The consequences of the energy crisis. The war in Ukraine. The COVID-19 pandemic: they were concrete illustrations of the world we lived in over the past decade, which we so often referred to as a VUCA world. What is certain is that, even in 2030, we still have to keep adapting to major changes and ever-new challenges. And as Darwin said: the winners of tomorrow will be those who adapt best to the changing environment. This also applies to insurers like Baloise. But how have we and our environment changed? Henk Janssen provides an answer.

Looking at the number of active insurance companies I can tell you that there have not been many new entrants in the market, primarily because of the increasing regulations you have to comply with. On the contrary, over the past few years we have seen a wave of consolidation in the market. We saw, and still see, this evolution even more strongly among insurance brokers, most of whom Baloise works with. This consolidation resulted in the creation of large brokerage groups.

Henk Janssen, CEO at Baloise Insurance

Henk Janssen

CEO at Baloise Insurance

One of the driving forces behind this consolidation was the ambition of these brokers to accelerate their digitalization, with a special focus on the interaction with the end consumer. Traditional insurers, given their old legacy systems, were often technological laggards, which put them at risk of losing these prized clients.

As a result, insurance companies were faced with the prospect of becoming mere risk carriers without any customer contact. This can work as a business model, but only if you are a master at implementing it properly, otherwise you easily become interchangeable.

This meant that Baloise had to make an existential choice: do we want to position ourselves mainly as a risk carrier focusing on those large broker groups? Or do we only offer insurance products through brokers that also allow us to have specific interactions with customers? Or, depending on the segment, do we do both? Before I reveal what we chose, let me first make something clear.

The human touch remains incredibly important

Over the past decade, I didn’t believe the insurance world would become completely digital, and I still don’t believe it today, in 2030. At Baloise, we've stated for a long time: “digital when possible, always human.” Even the strongest believers, who confidently claimed that everything would digitalize, are coming around to our philosophy. Because the human touch remains incredibly important.

Today brokerage is still successful in Belgium, something we have strongly had faith in for more than a decade. One of the main reasons for this is linked to the character of the Belgian consumer. Briefly: lots of Belgians are very attached to their home region and live (and die) within a 20 kilometer radius of where they were born. They take out insurance policies with a broker (for example, a former school friend), whose parents were also their parents' broker.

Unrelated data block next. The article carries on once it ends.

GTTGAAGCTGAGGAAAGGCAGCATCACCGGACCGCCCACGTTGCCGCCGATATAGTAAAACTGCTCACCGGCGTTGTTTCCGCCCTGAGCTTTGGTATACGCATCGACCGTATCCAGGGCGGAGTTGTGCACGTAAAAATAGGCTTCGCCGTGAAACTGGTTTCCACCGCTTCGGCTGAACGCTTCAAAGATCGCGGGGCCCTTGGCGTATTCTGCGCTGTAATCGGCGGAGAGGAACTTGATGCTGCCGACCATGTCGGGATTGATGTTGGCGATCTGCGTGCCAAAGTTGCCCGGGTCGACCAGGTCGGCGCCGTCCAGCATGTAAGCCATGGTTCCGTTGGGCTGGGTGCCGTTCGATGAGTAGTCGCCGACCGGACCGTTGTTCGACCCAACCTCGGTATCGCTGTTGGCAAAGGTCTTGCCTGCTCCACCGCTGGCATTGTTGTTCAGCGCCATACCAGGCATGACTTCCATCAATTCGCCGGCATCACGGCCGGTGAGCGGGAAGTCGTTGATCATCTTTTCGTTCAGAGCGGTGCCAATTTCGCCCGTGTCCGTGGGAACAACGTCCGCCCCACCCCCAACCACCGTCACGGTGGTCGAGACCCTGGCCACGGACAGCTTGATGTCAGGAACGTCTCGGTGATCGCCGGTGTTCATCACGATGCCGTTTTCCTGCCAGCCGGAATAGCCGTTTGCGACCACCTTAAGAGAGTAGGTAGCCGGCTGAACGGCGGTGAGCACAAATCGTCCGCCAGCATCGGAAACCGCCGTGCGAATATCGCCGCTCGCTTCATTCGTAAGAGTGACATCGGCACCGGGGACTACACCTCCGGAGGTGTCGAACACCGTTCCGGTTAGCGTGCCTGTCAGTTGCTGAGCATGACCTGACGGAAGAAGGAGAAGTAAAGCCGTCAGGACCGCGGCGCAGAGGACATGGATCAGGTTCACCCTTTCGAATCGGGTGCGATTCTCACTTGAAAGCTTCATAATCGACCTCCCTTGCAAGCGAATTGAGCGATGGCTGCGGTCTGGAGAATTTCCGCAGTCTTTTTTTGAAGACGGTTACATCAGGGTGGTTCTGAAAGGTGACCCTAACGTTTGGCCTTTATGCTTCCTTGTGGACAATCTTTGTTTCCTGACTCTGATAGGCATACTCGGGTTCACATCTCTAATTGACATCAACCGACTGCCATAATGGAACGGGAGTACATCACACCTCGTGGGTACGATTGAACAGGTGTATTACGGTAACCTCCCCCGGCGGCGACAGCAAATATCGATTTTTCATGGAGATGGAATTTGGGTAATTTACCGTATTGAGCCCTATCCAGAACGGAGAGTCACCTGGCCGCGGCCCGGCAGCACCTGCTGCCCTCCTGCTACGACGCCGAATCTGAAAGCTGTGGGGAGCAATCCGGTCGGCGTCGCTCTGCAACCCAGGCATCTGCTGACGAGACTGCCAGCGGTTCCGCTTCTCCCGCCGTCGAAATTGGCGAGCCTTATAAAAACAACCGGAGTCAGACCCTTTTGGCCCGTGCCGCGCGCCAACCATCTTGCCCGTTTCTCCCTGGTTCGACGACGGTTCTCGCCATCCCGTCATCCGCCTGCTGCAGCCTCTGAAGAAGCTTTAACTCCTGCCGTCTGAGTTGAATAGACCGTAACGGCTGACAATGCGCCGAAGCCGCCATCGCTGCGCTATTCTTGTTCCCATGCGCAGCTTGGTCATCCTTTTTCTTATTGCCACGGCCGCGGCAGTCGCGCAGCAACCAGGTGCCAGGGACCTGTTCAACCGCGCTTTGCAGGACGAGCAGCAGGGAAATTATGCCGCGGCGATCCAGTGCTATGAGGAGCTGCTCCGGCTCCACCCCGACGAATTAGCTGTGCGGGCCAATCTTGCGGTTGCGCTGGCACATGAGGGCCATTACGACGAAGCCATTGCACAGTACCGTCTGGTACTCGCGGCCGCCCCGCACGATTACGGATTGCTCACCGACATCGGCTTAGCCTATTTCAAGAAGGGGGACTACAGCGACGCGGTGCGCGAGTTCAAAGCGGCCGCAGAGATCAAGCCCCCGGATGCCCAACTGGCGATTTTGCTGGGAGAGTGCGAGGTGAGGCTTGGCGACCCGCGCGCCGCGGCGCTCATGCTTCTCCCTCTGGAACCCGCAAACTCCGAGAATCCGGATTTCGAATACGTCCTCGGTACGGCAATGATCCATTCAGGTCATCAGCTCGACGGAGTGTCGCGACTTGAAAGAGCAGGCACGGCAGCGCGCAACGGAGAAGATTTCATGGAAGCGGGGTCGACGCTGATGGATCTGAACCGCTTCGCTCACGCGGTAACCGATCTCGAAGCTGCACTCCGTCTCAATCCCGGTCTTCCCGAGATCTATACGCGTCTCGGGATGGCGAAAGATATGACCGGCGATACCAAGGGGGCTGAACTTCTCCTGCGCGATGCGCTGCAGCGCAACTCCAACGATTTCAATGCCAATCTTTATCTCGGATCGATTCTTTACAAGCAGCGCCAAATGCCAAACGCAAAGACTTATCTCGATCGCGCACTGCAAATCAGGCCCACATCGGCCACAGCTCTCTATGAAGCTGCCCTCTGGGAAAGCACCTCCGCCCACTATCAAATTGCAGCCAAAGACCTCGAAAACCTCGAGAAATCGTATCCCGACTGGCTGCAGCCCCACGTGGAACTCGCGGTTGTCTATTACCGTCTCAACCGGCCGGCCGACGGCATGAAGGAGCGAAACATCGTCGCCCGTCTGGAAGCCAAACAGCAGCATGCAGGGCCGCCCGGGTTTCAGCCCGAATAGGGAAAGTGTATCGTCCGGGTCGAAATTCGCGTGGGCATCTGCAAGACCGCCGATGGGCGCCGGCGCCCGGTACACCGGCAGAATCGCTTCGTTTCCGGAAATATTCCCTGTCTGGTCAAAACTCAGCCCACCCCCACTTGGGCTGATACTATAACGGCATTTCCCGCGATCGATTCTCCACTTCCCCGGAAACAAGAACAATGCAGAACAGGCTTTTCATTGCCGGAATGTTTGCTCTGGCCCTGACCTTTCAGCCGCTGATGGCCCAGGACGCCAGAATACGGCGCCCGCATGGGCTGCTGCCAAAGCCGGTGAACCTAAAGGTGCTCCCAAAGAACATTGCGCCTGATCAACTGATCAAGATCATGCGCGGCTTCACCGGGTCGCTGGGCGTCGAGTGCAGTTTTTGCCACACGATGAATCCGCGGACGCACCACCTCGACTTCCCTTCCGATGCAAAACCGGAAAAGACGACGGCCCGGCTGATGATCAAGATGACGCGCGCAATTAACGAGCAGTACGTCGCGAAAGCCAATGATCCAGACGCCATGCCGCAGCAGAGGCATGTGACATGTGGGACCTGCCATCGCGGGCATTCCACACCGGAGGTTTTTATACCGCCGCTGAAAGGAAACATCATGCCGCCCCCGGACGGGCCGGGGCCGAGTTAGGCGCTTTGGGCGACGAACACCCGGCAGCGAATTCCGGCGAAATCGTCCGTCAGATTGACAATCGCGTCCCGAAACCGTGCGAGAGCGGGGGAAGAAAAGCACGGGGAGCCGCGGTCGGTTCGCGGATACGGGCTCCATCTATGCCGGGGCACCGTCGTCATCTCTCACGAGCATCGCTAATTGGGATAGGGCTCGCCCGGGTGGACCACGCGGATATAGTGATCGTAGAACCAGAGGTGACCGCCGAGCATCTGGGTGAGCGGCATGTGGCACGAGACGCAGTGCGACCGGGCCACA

I didn’t see that model change during the twenties. The world was certainly not becoming more structured. Quite the opposite, chaos was increasing. People want to belong somewhere. And people feel most comfortable with a company represented by a familiar face. That could be the local real estate agent and/or Baloise. That emotional connection remains crucial – even today, even for insurance.

Market share of the broker distribution may have been reduced a bit, as insurance is now being sold in other ways, such as embedded insurance. But the broker is still our face to the market. So the question is: 

How do we make sure that - today in 2030 - we can retain our brand in the market?

We do this by mainly choosing the second option i.e. offering insurance through a broker who also allows us, as the insurer, to maintain customer contact. Once that contact has been established we must offer the right things at the right time and create an emotional connection with the end-customer.

To get that connection, you have to know your end-customer. To do that, data can help tremendously. Fortunately, in recent years we have made important steps forward in terms of technology and data use. Today, regulations are also allowing more, without emulating Chinese state practices, where citizens are given a social score.

Thanks to technology, we can now turn over a lot of technical insurance work to AI. Above all, what we must do, as insurers and as brokers, is communicate and provide service. Because even today, in 2030, the human interface remains important. If your house has burned down, if you want to save for your retirement, among other things, you want to talk to someone about it.

And that's where there has been huge improvement in recent years. Baloise has seized this opportunity by offering more. Not just paying out life insurance policies, for example, but also offering grief counseling. We didn't do it in the past. Nor were we expected to. But today we do. Against that evolutionary background we are also fully committed to ESG and transparency about our fees – also a must.

That's how we became a loved brand, with the broker wanting to sell our products and the customer wanting to buy them. Because yes, people still believe in solidarity today. Especially with those who are not responsible for events such as natural catastrophes. Solidarity has not disappeared. And neither have we insurers and brokers. More than ever, we are connected to each other and to the customer.

About the interviewee

Henk Janssen is a seasoned veteran of the insurance world. He worked for most of his career in the Netherlands, including at OHRA, Delta Lloyd and the Dutch Association of Insurers. Since 2004, Henk has lived and worked in Belgium. In 2016, he took over as CEO at Baloise Insurance, previously known as Mercator Verzekeringen. Henk is a Dutchman with unique insights into both insurance and Belgians.

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